At summer camp the areas are already booked. there's never enough time to get the scouts that are signed up for rifle to qualify. There are a few free shoot times but the whole camp shows up. I asked about letting patrols go to different areas in the afternoon and the answer was no. My idea of summer camp is some merit badges in the morning and all afternoon for patrols to go where ever they want. I even joined a committee to help make this happen and the answer was no way, they want more merit badge periods because that's what the parents tell them. I don't have the time to fight that one.

                          Just yesterday I had a room full of scouts in my basement tell me the way to kill an event is to make it like school. I knew that but it's a start for them to recognize it. That said, there are summer camps my scouts like and the difference is the quality of the staff.

                          I like the idea of encouraging counselors to just let it be known what they have. If we could get away from the MB mills we could free up time for more fun.

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                          • #28
                            Our troop tries it's best to go the troop activity route. Unfortunately, with six merit badge class sessions a day the time with open camp facilities is very limited. Most camp areas are open for troops to sign up between 4:00 and 5:00 in the afternoon. But it's a hard sell as most kids just want to crash for a bit before dinner and it's tough to get much of a program going in one hour minus travel and set up time. The camp is more than willing to allow us to use vacant land for what ever we want. We can set up our own aquatics area if we are willing to provide trained staff, our own gear and take the half-hour hike to the far side of the lake. Tell me why we're paying the camp for that?.

                            We do try to make our camp site as interesting as possible. We take lots of toys to camp. We set have our own throwing knives and range, a great deal of handicraft equipment (woodcarving, leatherwork, etc.) We tried a slackline course (too hard for my klutzes). Corn hole is huge. This year we had a line of staff members visiting our site to play. Next year the guys want to build a bunch of corn hole sets and run a camp-wide tournament. Cracker barrel every night with watermelon, hand-turned ice cream or something out of the Dutch oven.

                            Y'all are right in that troops get the camp programs the market demands. Ten years ago a neighboring council's camp was eating our lunch. There it was common for boys to come home with up to 8 or 9 MBs. Our camp responded by going from four morning MB sessions to offering a few MBs in the afternoon. That was a big hit so they began offering a full complement of classes in the afternoon. Attendance has picked up considerably since then. The camp director and camping committee will listen politely to the old dinosaur SMs but just shrug their shoulders. Those parents have to get their money's worth.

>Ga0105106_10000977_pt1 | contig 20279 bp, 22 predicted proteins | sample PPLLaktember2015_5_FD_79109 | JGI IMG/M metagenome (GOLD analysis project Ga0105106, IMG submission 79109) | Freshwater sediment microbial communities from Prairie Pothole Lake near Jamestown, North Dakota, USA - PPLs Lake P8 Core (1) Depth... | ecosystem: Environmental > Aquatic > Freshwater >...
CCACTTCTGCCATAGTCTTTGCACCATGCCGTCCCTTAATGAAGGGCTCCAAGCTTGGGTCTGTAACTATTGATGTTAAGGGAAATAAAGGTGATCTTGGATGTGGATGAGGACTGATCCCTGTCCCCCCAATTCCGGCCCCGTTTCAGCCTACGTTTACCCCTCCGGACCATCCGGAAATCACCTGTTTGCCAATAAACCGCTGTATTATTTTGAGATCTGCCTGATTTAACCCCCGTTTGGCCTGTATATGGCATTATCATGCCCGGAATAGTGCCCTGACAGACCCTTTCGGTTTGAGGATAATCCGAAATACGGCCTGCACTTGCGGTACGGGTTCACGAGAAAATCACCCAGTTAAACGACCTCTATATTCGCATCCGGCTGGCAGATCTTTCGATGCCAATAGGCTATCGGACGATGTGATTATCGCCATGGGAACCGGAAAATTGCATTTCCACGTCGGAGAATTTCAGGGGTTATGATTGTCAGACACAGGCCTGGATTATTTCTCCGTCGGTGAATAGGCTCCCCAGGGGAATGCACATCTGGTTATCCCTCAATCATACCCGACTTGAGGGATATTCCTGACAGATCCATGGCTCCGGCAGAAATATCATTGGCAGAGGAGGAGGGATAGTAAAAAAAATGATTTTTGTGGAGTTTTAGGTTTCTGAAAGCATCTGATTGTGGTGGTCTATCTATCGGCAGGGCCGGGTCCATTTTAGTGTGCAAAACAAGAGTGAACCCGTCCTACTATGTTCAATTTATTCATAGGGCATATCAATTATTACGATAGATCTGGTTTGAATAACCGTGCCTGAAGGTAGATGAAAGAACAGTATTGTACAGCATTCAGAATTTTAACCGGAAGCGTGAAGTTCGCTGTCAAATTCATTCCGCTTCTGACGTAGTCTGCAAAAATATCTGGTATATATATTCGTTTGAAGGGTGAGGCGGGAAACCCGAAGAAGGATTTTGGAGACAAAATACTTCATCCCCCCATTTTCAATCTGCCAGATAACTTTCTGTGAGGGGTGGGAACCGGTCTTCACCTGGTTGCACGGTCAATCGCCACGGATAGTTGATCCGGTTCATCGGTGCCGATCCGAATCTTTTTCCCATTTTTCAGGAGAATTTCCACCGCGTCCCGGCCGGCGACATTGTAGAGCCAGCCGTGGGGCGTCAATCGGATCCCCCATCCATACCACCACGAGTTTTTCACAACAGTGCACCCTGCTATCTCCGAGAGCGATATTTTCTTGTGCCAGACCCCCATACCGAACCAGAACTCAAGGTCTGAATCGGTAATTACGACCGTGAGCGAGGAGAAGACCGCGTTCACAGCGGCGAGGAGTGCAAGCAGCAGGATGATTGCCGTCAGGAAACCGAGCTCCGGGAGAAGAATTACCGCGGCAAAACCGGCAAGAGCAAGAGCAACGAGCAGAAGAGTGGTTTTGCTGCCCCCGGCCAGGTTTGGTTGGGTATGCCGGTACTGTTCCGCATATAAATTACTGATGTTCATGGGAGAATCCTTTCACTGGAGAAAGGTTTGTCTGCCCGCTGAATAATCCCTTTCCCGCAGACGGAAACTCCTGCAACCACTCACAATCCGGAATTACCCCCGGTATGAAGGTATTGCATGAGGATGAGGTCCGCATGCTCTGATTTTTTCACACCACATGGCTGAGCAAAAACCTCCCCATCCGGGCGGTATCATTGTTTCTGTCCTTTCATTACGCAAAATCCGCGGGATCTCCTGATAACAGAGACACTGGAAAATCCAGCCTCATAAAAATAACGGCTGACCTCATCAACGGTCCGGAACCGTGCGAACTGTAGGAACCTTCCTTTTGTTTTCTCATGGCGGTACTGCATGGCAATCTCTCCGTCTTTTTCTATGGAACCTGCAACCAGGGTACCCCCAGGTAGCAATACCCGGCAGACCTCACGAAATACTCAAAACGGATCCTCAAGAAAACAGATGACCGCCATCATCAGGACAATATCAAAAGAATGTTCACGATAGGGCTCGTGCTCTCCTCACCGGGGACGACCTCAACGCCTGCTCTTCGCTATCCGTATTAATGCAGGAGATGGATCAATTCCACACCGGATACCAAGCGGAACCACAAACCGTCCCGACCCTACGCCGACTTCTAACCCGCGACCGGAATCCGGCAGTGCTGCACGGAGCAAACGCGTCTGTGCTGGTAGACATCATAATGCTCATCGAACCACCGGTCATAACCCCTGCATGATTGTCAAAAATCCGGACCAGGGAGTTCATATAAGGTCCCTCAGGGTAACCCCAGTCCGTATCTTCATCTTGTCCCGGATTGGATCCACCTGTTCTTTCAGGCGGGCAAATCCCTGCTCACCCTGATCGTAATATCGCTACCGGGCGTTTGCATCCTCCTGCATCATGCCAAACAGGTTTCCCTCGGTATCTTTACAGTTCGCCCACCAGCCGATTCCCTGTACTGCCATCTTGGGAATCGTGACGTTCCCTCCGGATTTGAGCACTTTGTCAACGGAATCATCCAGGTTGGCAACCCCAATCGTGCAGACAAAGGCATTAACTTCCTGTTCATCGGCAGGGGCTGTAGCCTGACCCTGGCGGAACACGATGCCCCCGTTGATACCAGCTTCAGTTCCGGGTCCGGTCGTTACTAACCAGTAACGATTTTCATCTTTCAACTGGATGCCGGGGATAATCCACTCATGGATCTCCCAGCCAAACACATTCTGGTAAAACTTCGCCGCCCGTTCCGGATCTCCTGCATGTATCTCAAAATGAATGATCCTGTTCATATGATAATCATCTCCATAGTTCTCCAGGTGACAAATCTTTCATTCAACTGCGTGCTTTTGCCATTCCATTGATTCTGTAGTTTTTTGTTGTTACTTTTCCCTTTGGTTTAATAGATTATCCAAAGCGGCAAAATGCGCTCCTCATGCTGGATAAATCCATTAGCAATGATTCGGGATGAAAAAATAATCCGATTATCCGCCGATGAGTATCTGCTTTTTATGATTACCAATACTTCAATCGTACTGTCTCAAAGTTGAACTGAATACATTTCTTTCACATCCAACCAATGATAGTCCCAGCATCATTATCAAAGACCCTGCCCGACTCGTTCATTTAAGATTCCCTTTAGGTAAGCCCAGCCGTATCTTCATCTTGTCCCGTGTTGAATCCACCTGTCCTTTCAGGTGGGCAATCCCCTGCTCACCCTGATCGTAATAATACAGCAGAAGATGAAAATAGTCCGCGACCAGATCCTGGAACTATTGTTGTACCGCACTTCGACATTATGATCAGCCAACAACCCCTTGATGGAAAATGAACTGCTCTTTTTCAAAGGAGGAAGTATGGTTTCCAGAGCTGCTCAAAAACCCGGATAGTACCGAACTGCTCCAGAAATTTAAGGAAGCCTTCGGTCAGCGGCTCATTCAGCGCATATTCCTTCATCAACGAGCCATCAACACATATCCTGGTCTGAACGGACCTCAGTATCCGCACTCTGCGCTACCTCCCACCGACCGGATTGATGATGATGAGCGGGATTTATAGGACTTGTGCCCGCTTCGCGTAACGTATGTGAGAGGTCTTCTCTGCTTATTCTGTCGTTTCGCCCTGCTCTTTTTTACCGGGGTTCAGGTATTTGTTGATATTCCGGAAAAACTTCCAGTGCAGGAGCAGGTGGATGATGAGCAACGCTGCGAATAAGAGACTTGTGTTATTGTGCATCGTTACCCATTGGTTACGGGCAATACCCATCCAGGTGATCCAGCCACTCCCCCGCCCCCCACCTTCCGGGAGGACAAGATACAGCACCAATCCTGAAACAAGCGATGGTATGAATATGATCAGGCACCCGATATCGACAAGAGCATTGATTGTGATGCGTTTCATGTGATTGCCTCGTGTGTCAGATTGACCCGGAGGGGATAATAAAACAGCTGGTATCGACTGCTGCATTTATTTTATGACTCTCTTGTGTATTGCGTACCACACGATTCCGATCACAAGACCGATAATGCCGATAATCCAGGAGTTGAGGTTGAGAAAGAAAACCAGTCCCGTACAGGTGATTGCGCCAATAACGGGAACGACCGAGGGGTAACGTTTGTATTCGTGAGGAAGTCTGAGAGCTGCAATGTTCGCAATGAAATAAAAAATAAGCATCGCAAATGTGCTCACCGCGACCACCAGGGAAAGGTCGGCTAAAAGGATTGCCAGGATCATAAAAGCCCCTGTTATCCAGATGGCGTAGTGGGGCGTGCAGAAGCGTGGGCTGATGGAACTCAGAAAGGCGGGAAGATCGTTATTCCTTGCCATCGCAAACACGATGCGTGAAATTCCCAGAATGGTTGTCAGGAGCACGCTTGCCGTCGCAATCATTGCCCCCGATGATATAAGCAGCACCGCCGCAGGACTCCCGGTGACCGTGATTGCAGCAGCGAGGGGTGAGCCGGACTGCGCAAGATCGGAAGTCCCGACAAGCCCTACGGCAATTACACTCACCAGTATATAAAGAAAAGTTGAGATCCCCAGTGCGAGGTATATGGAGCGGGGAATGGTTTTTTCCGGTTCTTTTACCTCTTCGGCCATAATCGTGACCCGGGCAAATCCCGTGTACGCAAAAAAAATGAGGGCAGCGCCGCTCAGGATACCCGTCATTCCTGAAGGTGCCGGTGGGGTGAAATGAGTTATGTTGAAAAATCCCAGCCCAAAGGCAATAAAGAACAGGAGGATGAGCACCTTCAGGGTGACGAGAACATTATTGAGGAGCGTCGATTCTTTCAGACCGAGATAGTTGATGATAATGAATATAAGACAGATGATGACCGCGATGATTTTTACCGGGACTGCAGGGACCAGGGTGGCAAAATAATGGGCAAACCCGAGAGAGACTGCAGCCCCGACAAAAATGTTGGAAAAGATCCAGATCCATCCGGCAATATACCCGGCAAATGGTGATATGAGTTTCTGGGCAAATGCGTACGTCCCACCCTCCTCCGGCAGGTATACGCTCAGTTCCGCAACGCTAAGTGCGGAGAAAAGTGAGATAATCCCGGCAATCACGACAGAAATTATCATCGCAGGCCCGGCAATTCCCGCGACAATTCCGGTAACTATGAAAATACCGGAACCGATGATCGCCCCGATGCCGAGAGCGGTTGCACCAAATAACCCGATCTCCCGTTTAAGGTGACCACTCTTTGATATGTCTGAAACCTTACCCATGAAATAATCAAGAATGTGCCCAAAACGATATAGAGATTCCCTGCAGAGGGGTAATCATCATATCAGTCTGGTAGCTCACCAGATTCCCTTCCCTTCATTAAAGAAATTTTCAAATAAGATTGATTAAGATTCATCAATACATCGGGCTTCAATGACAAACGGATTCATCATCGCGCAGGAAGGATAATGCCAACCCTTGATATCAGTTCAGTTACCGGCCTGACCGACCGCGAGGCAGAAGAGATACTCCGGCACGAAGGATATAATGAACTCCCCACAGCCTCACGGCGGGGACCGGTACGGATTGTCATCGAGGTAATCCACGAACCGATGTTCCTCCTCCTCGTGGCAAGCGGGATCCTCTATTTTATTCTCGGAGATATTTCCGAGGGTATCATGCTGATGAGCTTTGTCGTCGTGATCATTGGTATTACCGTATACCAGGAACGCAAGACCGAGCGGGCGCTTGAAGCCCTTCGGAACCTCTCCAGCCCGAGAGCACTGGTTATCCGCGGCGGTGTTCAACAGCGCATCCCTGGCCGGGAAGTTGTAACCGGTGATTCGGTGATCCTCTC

I don't understand the "advancement season" concept. Merit badges are not a part of the troop program. Boys should be working on them individually and therefore work on them when ever they like. Our troop will cover merit badge "topics" during troop meeting instruction time, but it is wholly up to the scouts to individually contact the counselor and finish the badge. This spring we did a full month on forestry, including a campout during which we covered all the field work. Not one Scout has earned the badge or, to my knowledge, is still working on it. I know quite a few of them learned something about sustainable forest management. I am perfectly okay with that.

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                            • #29
                              Your unit either supports the integrity of the process or does not.

                              The earning of Merit Badges is the backbone of Camp Tamarack and Boy Scout Summer Camps everywhere. Over the years, Camp Tamarack has been known not as a merit badge mill, but instead as a place where Scouts can truly earn the badges. We as a staff do not add requirements to the badges, but we do make sure that if the Merit Badge calls for a Scout to write and give a report, he does it. If the requirement calls for a Scout to demonstrate, he does it. The Summer Camp Staff of Tamarack takes pride in the fact that when Scouts leave here, they have earned their merit badges and have had fun doing so!

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                              • #30
                                I don't know about the merit badge program at the camp my son's troop went to, I was too busy taking Aquatics Supervision classes, but I really liked their first year program that my son went to. Several friends who have been there before told me that the program is designed to help the troop out in teaching these T-2-1 skills. I know they had an incentive program for leaders to help out in that program, and in the merit badge programs. Listening to the first year camper counselors, they said that the skills marked off were the skills that the scouts DID do, and should know. They also said that we could accept paperwork as is, but that if we want to make sure they know their stuff, then by all means let them do the work for us.

                                BUT what really impressed me was the focus on FUN! Only 2 merit badges were offered at night: Astronomy and Climbing ( and that was because the MBC was only available at night due to last minute issues at home.) Organized night time activities included staff manhunt, Neptune's raft race and luau, OA night, and chili cook off. Open activities included BMX Track, Chess, and Free Shoot.